You shall not deviate from the word that they will tell you, right or left. (17:11)

The decision which the Torah leaders have rendered must be accepted and adhered to, regardless whether it defies our sense of logic. All too often, our perspective is mired by political expediency, vested interests, or just plain distorted objectives. Our Torah leaders view issues through a different spectrum, one whose clarity is refined by their total relationship with the Torah. Rashi explains "right and left" as, even if they tell you about right that it is left or vice versa; i.e., if what they say does not make any sense, to the point that they seem to mix up the two extremes of right and left. Ramban explains it a bit differently: even if you are as certain that they are wrong, as you are sure that right is right and left is left. In any event, one must maintain a strict sense of emunas chachamim, trust and faith in our Torah leaders.

This is a powerful exhortation. We are clear beyond any shadow of a doubt that what we are hearing from Daas Torah, the wisdom of Torah as expounded by our Torah leadership, is incompatible with what our mind deems sensible. Yet, we are enjoined to listen to what Daas Torah says. This is the definition of obedience: to listen even if it clearly does not seem rational. When we think about it, the Torah's use of the extremes "right" and "left" seems questionable. Why not use the terms "night" and "day" or "Heaven" and "earth"?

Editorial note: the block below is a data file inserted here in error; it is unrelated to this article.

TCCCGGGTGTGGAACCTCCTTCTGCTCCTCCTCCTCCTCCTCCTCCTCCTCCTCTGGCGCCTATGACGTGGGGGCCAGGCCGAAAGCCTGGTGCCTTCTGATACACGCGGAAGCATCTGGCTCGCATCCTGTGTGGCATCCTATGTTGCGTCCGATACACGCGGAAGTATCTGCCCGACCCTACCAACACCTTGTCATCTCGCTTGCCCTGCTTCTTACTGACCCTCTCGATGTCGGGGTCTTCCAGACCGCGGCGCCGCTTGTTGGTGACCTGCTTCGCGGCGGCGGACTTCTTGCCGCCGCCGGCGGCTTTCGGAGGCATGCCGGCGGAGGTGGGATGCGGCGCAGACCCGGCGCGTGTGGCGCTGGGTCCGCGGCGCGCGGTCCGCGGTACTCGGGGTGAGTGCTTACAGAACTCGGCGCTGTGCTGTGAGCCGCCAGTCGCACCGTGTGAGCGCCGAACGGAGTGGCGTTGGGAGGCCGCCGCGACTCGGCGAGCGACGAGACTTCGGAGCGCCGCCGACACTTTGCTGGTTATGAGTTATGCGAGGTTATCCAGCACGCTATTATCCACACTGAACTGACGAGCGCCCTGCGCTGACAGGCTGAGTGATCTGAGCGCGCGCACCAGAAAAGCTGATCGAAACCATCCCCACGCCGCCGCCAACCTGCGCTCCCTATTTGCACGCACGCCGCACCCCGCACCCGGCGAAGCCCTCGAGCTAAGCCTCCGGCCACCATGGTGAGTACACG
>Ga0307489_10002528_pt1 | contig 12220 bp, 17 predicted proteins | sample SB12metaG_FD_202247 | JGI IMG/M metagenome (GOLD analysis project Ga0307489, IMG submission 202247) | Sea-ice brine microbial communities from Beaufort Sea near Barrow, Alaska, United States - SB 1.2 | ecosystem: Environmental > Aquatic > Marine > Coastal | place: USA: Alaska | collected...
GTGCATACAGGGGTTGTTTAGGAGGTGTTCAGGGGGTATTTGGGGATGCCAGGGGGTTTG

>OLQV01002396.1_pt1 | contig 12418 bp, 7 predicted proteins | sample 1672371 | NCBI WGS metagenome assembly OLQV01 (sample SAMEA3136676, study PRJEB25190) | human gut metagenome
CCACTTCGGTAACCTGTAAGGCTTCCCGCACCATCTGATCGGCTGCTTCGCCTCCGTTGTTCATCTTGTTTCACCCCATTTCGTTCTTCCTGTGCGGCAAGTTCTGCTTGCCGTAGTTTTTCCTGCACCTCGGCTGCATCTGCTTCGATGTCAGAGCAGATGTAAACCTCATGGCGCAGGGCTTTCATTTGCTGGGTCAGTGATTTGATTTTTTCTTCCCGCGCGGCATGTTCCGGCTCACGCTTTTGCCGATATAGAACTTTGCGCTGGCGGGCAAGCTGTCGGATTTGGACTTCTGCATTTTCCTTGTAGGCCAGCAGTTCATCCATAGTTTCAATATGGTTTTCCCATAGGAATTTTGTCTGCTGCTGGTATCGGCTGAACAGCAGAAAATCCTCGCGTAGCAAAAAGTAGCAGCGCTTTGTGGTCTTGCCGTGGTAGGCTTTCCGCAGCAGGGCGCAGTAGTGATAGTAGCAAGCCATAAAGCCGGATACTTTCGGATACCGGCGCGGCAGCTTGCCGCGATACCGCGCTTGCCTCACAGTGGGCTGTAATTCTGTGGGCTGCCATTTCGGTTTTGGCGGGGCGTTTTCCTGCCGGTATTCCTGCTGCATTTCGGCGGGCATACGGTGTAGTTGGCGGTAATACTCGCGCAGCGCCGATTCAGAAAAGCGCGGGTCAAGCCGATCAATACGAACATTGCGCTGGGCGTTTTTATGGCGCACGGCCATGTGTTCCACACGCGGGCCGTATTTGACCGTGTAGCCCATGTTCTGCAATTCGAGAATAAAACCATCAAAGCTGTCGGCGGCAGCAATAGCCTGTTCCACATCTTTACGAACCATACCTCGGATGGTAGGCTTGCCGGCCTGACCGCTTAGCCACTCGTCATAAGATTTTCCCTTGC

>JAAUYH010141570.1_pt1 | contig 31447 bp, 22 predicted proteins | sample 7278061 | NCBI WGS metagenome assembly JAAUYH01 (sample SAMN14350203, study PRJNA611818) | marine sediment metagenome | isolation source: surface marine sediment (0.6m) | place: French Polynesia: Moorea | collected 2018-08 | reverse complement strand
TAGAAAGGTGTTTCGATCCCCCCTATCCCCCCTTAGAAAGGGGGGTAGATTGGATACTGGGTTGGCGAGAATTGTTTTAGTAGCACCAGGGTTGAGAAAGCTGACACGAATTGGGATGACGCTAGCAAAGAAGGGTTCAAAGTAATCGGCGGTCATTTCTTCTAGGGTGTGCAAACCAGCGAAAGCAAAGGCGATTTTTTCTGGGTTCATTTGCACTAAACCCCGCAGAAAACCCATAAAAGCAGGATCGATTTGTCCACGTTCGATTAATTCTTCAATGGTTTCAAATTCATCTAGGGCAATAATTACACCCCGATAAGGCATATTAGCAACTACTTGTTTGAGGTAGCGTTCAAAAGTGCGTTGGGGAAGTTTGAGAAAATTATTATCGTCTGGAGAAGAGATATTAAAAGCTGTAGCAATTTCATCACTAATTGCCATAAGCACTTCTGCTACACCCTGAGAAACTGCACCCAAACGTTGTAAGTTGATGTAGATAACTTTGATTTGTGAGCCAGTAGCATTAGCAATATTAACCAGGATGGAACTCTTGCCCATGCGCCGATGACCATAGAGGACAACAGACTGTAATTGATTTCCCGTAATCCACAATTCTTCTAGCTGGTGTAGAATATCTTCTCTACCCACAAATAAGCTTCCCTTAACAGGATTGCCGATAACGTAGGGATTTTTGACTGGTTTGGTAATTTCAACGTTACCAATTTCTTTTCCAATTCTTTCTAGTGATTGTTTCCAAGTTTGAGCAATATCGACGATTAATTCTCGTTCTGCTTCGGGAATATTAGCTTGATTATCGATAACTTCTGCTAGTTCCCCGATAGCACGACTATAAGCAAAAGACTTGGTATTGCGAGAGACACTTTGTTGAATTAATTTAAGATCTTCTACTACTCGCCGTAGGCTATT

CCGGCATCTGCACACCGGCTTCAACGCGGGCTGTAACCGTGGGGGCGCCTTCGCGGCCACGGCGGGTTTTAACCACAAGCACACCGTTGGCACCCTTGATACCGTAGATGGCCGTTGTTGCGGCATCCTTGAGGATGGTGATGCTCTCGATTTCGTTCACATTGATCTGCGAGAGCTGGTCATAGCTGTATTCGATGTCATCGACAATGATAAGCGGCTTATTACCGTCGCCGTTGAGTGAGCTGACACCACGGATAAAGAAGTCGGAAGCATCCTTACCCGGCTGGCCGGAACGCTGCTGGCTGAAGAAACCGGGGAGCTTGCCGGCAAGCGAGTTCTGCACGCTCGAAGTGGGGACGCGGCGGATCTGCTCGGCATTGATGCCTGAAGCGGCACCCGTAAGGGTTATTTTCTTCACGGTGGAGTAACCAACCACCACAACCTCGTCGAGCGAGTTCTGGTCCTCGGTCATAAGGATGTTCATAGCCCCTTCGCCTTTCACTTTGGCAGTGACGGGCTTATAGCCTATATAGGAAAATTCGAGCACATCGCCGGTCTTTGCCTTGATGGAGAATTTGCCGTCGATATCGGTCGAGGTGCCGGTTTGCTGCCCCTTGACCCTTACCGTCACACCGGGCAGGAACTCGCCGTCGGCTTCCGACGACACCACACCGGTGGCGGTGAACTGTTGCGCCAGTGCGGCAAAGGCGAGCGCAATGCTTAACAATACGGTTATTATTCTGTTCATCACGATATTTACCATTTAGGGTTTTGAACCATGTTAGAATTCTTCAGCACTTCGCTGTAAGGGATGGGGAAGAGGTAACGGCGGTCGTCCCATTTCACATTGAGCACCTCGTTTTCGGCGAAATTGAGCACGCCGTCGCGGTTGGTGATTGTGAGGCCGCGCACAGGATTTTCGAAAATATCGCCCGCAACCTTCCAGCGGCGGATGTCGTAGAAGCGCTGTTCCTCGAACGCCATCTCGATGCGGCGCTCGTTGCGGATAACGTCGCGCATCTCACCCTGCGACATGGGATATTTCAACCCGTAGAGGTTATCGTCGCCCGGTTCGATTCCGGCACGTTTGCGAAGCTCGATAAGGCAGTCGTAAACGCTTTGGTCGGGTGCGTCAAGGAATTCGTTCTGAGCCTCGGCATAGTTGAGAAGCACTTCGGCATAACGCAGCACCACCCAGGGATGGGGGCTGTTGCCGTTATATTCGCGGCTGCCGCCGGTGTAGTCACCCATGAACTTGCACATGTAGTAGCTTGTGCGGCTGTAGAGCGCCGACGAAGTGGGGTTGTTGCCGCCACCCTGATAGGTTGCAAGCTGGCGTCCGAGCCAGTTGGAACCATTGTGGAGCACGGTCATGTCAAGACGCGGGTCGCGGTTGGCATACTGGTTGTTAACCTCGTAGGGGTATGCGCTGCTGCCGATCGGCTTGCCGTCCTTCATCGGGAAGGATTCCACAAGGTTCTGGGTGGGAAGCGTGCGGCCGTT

Otzros Ha'Torah explains that herein lies the underlying concept of emunas chachamim. When one faces the east, his right hand coincides with the south and his left is opposite the north. In contrast, when one faces the west, his right hand is on the north side and his left hand coincides with the south. There is no contradiction between the "hands". It all depends upon which direction one is facing. We must understand that what we accept is "right" and "left" is based upon our perspective. The Torah scholar views this same issue from a perspective that is not tainted by vested interests and other personal objectives. Thus, "his right" is quite different from "our right".